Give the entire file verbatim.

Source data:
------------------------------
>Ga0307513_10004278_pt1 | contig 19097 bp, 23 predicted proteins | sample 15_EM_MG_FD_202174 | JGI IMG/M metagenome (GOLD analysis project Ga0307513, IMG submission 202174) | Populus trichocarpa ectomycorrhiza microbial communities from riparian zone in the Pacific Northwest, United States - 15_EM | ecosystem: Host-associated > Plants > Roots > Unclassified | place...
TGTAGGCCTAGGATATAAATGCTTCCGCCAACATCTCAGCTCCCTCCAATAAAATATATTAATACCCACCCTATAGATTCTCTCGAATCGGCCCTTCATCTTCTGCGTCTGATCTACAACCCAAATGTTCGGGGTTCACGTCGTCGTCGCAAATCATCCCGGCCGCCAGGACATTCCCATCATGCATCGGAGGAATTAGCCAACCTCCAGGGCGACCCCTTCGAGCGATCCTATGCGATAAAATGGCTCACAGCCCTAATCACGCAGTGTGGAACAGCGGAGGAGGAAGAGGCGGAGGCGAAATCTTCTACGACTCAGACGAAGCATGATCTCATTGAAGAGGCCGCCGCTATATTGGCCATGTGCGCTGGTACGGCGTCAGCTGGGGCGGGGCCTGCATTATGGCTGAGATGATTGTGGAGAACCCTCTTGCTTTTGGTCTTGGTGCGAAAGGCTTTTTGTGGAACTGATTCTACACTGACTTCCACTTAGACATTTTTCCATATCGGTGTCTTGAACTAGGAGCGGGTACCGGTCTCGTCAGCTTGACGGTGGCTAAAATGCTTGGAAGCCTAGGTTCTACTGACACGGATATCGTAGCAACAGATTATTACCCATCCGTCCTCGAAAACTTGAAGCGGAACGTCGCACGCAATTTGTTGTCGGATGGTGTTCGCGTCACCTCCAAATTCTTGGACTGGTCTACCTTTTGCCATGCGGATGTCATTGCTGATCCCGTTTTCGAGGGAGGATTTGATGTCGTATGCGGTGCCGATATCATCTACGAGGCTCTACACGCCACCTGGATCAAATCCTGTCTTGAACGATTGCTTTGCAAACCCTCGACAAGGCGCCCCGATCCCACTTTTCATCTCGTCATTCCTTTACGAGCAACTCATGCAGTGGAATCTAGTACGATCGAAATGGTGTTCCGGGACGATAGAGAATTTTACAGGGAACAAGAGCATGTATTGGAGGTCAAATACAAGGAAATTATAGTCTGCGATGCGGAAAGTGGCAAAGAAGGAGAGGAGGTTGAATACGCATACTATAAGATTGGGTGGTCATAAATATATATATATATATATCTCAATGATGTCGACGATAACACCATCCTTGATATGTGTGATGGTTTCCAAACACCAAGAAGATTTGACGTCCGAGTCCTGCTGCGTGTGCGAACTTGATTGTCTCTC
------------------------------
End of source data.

>Ga0307513_10004278_pt1 | contig 19097 bp, 23 predicted proteins | sample 15_EM_MG_FD_202174 | JGI IMG/M metagenome (GOLD analysis project Ga0307513, IMG submission 202174) | Populus trichocarpa ectomycorrhiza microbial communities from riparian zone in the Pacific Northwest, United States - 15_EM | ecosystem: Host-associated > Plants > Roots > Unclassified | place...
TGTAGGCCTAGGATATAAATGCTTCCGCCAACATCTCAGCTCCCTCCAATAAAATATATTAATACCCACCCTATAGATTCTCTCGAATCGGCCCTTCATCTTCTGCGTCTGATCTACAACCCAAATGTTCGGGGTTCACGTCGTCGTCGCAAATCATCCCGGCCGCCAGGACATTCCCATCATGCATCGGAGGAATTAGCCAACCTCCAGGGCGACCCCTTCGAGCGATCCTATGCGATAAAATGGCTCACAGCCCTAATCACGCAGTGTGGAACAGCGGAGGAGGAAGAGGCGGAGGCGAAATCTTCTACGACTCAGACGAAGCATGATCTCATTGAAGAGGCCGCCGCTATATTGGCCATGTGCGCTGGTACGGCGTCAGCTGGGGCGGGGCCTGCATTATGGCTGAGATGATTGTGGAGAACCCTCTTGCTTTTGGTCTTGGTGCGAAAGGCTTTTTGTGGAACTGATTCTACACTGACTTCCACTTAGACATTTTTCCATATCGGTGTCTTGAACTAGGAGCGGGTACCGGTCTCGTCAGCTTGACGGTGGCTAAAATGCTTGGAAGCCTAGGTTCTACTGACACGGATATCGTAGCAACAGATTATTACCCATCCGTCCTCGAAAACTTGAAGCGGAACGTCGCACGCAATTTGTTGTCGGATGGTGTTCGCGTCACCTCCAAATTCTTGGACTGGTCTACCTTTTGCCATGCGGATGTCATTGCTGATCCCGTTTTCGAGGGAGGATTTGATGTCGTATGCGGTGCCGATATCATCTACGAGGCTCTACACGCCACCTGGATCAAATCCTGTCTTGAACGATTGCTTTGCAAACCCTCGACAAGGCGCCCCGATCCCACTTTTCATCTCGTCATTCCTTTACGAGCAACTCATGCAGTGGAATCTAGTACGATCGAAATGGTGTTCCGGGACGATAGAGAATTTTACAGGGAACAAGAGCATGTATTGGAGGTCAAATACAAGGAAATTATAGTCTGCGATGCGGAAAGTGGCAAAGAAGGAGAGGAGGTTGAATACGCATACTATAAGATTGGGTGGTCATAAATATATATATATATATATCTCAATGATGTCGACGATAACACCATCCTTGATATGTGTGATGGTTTCCAAACACCAAGAAGATTTGACGTCCGAGTCCTGCTGCGTGTGCGAACTTGATTGTCTCTC